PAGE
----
The Australian beer scene looks to be heading in a positive direction, Cicerone founder Ray Daniels has declared, as he prepares to stage the certification program’s first ever exam on Australian soil.
The Certified Cicerone exam will be held in the first quarter of next year, Daniels told Australian Brews News, commenting that he had been impressed with the standard of beer service he had encountered on his recent visit.
“But I live in a rarefied world where I really only go to the top beer bars, the places that have great beer programs,” he acknowledged.
“Certainly The Local Taphouse guys are doing a very nice job. I went to the Gertrude Hotel in Melbourne and was extremely impressed with the server that was behind the taps,” he said.
“I came in, it was a quiet evening and I just said – ‘I don’t know anything about these beers’. She literally walked me through every one and had some good references to classic styles and such. As far as I know they had no idea who I was.”
Common pitfalls of beer service
Daniels said inadequate vocabulary of beer flavour and style descriptors is the most common shortcoming he sees in bars the world over.
“They’ll say things like ‘it’s light, really easy drinking, you’ll really like it’ – none of those things are particularly useful in helping you understand what the beer’s going to taste like,” he said.
Ensuring glasses are “not just clean but beer clean” is another area where venues often fall short, added Daniels.
“Nothing really reveals a dirty glass faster than beer, because the bubbles in the beer will stick to any sort of debris that’s left behind in the glass. The head or foam on the beer dies rather quickly if the glass has not been properly cleaned,” he said.
Daniels said these aesthetics can make all the difference for bars that want to entice people to drink beer in their venue.
“The places that aren’t doing it well, it’s just like ‘ergh’… maybe it’s time for a gin and tonic,” he said.
In Australia specifically, he said frozen glassware is still commonplace, which is never good for beer.
“Super cold beer hides flavours and ice crystals in beer glasses makes beer foam, so it makes it very difficult to pour and leads to a lot of beer waste, which is not a good thing for the establishment,” he said.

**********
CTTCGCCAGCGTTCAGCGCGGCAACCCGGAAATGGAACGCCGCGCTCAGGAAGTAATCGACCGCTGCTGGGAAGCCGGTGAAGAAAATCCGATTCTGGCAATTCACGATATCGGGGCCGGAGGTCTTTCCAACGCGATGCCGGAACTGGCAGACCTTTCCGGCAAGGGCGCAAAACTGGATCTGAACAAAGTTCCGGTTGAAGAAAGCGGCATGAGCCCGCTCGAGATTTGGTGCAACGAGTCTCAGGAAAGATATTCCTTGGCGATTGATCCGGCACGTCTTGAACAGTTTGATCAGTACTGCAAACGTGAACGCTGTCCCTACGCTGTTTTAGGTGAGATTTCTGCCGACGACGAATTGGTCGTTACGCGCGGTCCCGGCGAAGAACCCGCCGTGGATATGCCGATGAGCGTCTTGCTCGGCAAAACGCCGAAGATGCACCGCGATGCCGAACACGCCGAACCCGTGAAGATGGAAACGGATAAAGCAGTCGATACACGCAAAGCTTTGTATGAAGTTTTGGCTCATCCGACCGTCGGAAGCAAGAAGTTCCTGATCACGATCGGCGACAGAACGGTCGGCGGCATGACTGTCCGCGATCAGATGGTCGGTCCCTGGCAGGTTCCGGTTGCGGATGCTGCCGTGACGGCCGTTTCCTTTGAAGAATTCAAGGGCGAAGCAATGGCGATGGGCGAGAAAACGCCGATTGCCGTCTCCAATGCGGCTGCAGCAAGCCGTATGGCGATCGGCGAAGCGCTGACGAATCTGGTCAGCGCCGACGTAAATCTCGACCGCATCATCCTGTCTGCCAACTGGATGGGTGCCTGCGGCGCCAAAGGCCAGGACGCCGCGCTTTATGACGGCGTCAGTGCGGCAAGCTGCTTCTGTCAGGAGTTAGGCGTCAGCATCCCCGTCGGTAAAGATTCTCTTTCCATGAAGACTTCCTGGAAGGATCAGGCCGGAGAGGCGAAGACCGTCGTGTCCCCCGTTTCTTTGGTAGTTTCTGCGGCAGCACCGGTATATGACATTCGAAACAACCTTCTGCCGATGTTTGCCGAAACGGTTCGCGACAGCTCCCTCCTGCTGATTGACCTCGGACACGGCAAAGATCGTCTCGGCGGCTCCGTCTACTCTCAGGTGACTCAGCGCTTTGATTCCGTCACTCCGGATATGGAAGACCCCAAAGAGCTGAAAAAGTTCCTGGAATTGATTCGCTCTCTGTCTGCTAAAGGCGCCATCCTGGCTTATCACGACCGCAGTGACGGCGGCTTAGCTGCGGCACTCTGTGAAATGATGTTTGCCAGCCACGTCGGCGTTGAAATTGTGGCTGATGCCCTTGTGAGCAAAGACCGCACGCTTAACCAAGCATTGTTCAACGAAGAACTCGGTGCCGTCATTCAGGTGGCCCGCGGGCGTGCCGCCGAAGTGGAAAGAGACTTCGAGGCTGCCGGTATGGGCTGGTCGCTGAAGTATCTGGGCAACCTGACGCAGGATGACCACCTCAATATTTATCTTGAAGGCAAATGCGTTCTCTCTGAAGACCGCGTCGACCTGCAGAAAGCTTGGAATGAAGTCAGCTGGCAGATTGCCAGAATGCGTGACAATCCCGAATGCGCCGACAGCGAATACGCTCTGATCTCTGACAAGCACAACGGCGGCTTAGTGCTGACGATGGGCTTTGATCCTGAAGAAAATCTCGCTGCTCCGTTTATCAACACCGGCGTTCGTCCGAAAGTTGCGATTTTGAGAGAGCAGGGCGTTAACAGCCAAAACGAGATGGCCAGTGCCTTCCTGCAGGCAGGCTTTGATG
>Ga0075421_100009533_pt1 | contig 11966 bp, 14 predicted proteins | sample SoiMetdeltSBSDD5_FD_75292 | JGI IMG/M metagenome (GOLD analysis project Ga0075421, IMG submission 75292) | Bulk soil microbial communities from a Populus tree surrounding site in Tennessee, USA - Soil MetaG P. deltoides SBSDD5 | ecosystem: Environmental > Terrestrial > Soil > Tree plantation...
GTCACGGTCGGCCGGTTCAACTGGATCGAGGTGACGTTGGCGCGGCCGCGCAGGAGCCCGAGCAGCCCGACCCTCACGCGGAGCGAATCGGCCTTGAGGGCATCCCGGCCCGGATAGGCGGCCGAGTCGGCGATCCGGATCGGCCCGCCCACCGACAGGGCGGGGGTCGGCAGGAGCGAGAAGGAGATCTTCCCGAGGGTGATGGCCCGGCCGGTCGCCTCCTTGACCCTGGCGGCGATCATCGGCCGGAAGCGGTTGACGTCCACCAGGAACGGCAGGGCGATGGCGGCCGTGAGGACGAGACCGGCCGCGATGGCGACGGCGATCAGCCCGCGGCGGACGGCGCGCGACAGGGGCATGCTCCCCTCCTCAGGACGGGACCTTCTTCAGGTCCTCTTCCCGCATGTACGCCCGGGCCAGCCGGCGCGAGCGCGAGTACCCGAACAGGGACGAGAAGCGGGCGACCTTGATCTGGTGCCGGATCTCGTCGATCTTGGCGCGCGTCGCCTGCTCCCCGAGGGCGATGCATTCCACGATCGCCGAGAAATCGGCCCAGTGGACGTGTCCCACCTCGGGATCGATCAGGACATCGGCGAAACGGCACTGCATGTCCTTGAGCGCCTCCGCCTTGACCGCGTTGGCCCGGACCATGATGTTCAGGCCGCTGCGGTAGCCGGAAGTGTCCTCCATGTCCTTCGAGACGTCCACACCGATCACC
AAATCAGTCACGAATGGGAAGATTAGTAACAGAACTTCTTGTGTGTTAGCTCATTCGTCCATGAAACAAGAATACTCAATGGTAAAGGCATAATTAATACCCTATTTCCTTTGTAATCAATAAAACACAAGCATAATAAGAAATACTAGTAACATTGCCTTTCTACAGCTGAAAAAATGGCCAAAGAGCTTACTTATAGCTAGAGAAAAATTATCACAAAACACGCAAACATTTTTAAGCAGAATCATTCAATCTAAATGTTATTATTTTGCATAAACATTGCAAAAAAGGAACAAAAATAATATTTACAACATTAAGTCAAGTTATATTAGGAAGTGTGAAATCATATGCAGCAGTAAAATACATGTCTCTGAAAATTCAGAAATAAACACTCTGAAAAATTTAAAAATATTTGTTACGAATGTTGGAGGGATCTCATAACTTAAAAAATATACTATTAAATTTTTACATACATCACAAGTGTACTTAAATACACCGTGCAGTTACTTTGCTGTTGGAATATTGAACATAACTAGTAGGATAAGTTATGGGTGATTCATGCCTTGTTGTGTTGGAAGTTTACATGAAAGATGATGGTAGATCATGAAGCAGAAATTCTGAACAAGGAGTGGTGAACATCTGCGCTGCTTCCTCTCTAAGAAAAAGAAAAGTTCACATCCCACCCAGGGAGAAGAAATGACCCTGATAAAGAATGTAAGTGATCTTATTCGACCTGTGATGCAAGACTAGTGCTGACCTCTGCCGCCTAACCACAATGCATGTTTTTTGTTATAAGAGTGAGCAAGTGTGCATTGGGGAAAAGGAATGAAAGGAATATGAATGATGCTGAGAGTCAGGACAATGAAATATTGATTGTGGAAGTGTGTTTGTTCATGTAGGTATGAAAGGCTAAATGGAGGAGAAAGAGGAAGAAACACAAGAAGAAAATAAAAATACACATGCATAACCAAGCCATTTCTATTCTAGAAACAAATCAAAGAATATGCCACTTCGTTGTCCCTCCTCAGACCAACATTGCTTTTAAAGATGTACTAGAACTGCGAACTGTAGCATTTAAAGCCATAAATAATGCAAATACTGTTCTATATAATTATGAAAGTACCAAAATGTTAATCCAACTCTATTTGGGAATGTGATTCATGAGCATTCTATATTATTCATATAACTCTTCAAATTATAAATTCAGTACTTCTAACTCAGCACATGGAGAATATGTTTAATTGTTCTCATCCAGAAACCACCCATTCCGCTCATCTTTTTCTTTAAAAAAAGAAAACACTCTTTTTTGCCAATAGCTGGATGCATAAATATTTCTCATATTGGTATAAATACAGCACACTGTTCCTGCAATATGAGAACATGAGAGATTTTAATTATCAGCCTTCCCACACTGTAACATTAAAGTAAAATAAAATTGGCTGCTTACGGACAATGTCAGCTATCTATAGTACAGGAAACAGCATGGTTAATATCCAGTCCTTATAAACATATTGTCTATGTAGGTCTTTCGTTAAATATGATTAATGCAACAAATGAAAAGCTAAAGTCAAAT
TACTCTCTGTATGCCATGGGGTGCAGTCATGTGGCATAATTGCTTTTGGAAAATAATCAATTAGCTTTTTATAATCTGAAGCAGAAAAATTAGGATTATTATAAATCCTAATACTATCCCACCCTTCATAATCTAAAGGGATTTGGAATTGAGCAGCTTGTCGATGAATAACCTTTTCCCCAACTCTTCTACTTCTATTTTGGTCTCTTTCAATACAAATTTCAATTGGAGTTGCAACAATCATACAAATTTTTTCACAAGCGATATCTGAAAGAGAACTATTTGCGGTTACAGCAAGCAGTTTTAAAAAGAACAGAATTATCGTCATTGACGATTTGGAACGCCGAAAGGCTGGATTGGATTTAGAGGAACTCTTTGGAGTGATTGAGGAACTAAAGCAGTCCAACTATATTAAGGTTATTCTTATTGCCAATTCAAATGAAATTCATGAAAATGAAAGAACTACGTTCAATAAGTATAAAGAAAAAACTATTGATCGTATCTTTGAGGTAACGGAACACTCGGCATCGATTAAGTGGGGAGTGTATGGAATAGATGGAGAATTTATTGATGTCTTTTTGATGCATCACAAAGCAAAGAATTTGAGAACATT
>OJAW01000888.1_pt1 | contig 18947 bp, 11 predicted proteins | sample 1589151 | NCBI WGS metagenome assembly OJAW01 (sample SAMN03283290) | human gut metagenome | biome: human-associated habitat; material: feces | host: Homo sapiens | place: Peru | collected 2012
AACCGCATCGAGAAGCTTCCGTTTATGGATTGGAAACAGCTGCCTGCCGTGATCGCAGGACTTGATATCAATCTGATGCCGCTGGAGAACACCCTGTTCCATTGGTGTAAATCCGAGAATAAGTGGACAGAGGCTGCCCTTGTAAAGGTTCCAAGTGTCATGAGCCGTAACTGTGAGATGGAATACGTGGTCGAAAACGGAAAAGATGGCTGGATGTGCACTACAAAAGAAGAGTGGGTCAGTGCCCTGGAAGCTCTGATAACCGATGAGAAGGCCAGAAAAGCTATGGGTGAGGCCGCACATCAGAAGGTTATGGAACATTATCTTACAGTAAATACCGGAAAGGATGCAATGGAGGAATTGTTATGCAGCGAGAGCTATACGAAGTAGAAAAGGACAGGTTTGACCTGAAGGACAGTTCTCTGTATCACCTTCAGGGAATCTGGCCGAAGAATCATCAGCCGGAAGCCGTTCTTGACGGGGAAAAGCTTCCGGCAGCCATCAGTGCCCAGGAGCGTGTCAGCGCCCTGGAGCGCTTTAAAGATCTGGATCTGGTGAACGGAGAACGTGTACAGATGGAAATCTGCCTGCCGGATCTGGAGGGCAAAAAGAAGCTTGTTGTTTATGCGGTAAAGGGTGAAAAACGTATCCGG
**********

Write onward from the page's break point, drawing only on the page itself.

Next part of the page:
“It’s really falling away in the States. It’s something that used to be quite popular when cold was the only key point of distinction you could make when all the beers pretty much tasted the same.
“The beer’s being poured at a super cold temperature already, typically colder than most brewers would like to have their beers served at. Pouring it into a room temperature glass helps warm it up just a tad.”
Constructive criticism for Australian breweries
Daniels said he had visited several breweries in Sydney and had plenty of good beers.
“Obviously some of the craft guys are fairly new at the game and there’s a few things they’re still working on. By and large things are looking good and headed in a very positive direction,” he said.
Pushed to name any shortcomings, he said some of the beers were “not as refined as they could be, they’ve still got a few rough edges on them”.
“Sometimes good fresh hops are not necessarily available of the American varieties, outside the States. So every now and then I’ll get a beer where I can smell the age of the hops, I can tell that they’re not super fresh,” he said.
He said he’d also seen some acetaldehyde – “a little bit of a green apple flavour” and diacetyl – “that buttery or butterscotch note” – faults, both indicators of beer that hasn’t been properly matured.
“There are some styles where the English brewers in particular tolerate a bit of diacetyl in their finished beers – that’s considered to be acceptable. But for American styles, not so much,” he said.
“Those are things that the breweries will get better and better at over the years.”
His only other criticism was around packaging. “I had a pair of beers from a brewery and the draft product was just fantastic, I really enjoyed it a lot,” he said.
“So I ordered one of their bottle products and it was in a green bottle and it was cork finished and it was terribly oxidised and terribly lightstruck. I know the brewery’s creating great beers but definitely that’s not a great choice of packaging.”
How to get certified
The Cicerone program certifies and educates beer professionals on five key areas: Keeping and Serving Beer; Beer Styles; Beer Tasting and Flavours; Brewing Ingredients and Processes; and Beer and Food Pairing.
There are four levels of certification: Certified Beer Server, Certified Cicerone, Advanced Cicerone and Master Cicerone.
Certified Beer Server is attained by online multiple choice exam. The higher levels of certification require a written exam plus a tasting and demonstration component, and only they enable people to claim the title of Cicerone.
Daniels is now working to appoint an Australian agent to manage the program in this market and assist in developing a local syllabus.
“I am going to come back in the first quarter of next year to run a Certified Cicerone exam or perhaps two, one in Melbourne and one in Sydney,” he said.
For further information visit Cicerone.org.